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Pianist Barry Harris and drummer Roy Haynes have things in common. Both octogenarians, major jazz figures for more than a half-century, are still going strong. Last month, Harris, 80, released Barry Harry Live in Rennes. At 85, Haynes hasn't released a disc in three years, but the last one was a doozy, a 3-CD 1949-2006 retrospective with an accompanying DVD.
But their careers illustrate contrasting approaches to music, both valid, both rewarding in their own ways. Harris sticks to his guns to champion the style that marked his musical maturity. Live revisits well-polished Harris originals and the works of Charlie Parker, Bud Powell and Thelonious Monk, and chestnuts like "Tea for Two." He gives the impression that a tune like Powell's "I'll Keep Loving You" will never give up all its secrets.
A Life in Time: The Roy Haynes Story, though, begins with Roy in the 1949 company of Lester Young and then Miles Davis and Charlie Parker; it continues through collaborations that tap into succeeding musical generations: Andrew Hill, Chick Corea and Pat Metheny, not to mention the young guns in Haynes' Fountain of Youth band, which, at times, veers from straight-ahead style into fusion.
Harris' story starts in Detroit where his early interests presented a dilemma. "My mother was a church pianist. She gave me a choice. Are you going to play church music or jazz? I chose to play jazz," Harris says during a phone interview.
"I found something for me, a shy, big-headed cat that couldn't even do one push-up in the gym. I would run home and go straight to my piano. I wasn't no runner. I wasn't no basketball player. I was too skinny for all that stuff. All I did was play the piano."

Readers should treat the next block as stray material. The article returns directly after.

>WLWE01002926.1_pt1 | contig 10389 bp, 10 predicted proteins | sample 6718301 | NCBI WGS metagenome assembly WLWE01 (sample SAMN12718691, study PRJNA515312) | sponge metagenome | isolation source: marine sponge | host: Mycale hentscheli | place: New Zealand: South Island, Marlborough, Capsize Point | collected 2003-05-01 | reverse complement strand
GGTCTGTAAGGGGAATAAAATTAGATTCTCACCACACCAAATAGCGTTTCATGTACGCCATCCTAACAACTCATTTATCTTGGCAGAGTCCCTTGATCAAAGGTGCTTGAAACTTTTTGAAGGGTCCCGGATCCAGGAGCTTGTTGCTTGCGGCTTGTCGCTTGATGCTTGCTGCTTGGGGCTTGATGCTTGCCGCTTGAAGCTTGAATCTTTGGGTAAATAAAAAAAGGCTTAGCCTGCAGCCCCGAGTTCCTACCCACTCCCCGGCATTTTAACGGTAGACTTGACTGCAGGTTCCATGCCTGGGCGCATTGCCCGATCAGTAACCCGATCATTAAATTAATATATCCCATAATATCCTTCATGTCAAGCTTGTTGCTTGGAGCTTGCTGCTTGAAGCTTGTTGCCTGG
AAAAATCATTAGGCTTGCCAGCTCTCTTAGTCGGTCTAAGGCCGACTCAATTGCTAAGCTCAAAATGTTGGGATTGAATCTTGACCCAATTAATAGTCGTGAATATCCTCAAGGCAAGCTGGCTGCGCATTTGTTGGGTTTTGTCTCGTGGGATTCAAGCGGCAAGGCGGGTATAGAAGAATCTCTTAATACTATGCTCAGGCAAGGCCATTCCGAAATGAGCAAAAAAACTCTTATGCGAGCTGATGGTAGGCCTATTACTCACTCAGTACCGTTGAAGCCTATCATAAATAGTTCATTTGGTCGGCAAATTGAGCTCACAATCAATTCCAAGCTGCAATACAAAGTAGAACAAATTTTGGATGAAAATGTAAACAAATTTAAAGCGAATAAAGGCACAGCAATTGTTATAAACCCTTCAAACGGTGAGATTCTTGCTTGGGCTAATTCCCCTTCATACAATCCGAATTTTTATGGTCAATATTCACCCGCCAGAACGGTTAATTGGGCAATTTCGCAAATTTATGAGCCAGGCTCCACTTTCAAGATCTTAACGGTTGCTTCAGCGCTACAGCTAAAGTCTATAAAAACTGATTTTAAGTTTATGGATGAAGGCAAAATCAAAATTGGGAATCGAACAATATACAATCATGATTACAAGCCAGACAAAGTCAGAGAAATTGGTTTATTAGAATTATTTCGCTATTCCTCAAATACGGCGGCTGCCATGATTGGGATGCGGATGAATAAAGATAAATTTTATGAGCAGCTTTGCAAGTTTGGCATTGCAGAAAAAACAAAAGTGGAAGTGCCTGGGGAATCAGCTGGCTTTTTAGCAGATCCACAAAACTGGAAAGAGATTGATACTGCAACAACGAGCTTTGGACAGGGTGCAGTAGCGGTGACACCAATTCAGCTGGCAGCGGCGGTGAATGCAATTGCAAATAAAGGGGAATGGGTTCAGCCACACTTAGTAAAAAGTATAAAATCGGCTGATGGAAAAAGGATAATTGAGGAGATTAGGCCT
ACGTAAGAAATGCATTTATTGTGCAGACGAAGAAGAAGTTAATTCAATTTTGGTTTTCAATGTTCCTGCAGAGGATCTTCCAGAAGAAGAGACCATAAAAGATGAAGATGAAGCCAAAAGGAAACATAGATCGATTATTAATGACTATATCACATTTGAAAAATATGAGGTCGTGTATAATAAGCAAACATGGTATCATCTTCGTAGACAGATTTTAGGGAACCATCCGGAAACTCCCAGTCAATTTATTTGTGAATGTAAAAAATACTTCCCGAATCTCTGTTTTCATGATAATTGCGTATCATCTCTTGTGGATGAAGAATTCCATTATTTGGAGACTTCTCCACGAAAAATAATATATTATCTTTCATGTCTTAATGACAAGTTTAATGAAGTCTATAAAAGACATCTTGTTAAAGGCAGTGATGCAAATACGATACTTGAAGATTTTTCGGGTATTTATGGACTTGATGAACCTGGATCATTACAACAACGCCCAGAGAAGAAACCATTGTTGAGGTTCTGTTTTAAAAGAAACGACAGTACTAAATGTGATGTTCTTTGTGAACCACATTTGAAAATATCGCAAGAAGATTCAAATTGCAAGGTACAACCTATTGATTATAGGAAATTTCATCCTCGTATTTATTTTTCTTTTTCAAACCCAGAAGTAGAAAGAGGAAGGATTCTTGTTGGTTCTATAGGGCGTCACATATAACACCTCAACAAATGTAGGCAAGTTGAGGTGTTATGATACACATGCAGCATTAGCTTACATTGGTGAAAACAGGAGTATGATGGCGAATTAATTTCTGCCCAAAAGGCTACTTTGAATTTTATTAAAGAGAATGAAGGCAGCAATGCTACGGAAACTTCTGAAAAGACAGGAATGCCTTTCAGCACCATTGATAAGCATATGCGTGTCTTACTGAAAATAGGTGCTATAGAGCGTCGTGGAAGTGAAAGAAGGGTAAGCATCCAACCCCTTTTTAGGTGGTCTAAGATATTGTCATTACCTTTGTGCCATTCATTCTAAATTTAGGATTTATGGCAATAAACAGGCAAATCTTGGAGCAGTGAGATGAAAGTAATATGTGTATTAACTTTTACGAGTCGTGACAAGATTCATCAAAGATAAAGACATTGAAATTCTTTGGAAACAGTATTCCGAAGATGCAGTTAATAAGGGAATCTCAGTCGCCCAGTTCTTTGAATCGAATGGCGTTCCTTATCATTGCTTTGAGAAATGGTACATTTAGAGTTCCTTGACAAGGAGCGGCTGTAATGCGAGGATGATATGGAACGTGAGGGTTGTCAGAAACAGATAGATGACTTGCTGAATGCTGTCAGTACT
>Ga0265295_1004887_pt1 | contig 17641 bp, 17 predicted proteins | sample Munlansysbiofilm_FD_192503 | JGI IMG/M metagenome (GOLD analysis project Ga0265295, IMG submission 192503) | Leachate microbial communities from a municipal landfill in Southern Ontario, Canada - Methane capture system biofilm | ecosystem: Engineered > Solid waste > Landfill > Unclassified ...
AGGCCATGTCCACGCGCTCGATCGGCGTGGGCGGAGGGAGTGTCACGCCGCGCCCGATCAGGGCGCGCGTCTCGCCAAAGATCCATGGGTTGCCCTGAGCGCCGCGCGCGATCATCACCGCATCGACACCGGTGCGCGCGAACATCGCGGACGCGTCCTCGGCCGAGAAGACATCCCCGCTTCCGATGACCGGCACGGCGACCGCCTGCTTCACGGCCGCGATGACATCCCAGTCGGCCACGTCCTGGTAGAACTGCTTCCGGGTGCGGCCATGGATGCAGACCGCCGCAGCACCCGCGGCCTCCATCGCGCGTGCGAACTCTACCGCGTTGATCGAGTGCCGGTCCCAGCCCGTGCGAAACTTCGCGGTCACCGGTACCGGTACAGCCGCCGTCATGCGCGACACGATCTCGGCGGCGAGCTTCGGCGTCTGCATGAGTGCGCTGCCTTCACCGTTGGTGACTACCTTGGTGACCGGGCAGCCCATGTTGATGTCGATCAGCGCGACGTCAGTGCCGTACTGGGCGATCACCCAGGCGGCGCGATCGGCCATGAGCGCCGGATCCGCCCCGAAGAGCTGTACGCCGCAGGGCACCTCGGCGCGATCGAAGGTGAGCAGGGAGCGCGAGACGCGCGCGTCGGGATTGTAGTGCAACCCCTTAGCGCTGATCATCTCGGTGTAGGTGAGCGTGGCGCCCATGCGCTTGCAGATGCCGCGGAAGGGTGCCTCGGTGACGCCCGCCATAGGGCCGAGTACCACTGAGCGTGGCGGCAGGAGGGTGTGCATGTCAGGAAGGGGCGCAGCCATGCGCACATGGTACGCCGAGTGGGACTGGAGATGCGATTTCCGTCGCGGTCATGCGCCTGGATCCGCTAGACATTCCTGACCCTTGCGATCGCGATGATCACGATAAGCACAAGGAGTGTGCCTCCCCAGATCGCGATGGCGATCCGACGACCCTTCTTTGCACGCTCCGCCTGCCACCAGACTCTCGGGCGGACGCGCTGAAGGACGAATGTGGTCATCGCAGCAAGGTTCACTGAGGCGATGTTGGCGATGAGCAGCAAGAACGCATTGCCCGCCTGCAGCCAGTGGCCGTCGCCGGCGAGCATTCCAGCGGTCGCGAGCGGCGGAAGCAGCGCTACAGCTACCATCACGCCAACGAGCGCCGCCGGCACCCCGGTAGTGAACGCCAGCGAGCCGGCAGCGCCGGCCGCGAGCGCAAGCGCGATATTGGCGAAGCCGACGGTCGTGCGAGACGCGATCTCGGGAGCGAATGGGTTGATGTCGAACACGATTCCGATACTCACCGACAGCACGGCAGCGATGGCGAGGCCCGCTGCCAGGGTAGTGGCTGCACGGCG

When Harris' idol Charlie Parker played Detroit, he'd invite Harris to sit in. "So I know about the greatness of Bird, and I sure have not heard that greatness in a while. He was a good influence on us, although he was messed-up himself. Bird was beautiful toward us young cats."
Harris' home became sort of a bebop conservatory. In weekly jams, Harris schooled a legion of bebop aspirants. In a DownBeat interview, the late baritone saxophonist Pepper Adams — to whom Harris will pay homage during the Detroit Jazz Fest — noted that Harris influenced many of his peers in the right way to play and live.
In 1960, Harris, then 31, moved to New York to join Cannonball Adderly. Harris became a sought-after sideman before striking out on his own as a bandleader making classic albums for Riverside Records such as Preminado, Chasin' the Bird and Listen to Barry Harris ... Solo Piano.
And through the changes, as bop "hardened" into hard bop and got "soulful" and "funky," as free jazz arrived and, later, fusion, Harris adamantly hewed to his roots in Gillespie and Parker, Powell and Monk. Harris argues: "There have been no improvements in jazz. I'm not going to say Miles Davis was an improvement. I won't say the John Coltrane was necessarily an improvement. I think the music has worsened. I could tell it has worsened because one cat [Herbie Hancock] wrote 'Watermelon Man' — that ain't jazz. How can you write shit like 'Watermelon Man' and be a great jazz musician? Forget that shit. I can't go for that. The music wasn't enough of a challenge for me. I took up the challenge of the beboppers because I felt that was the good challenge.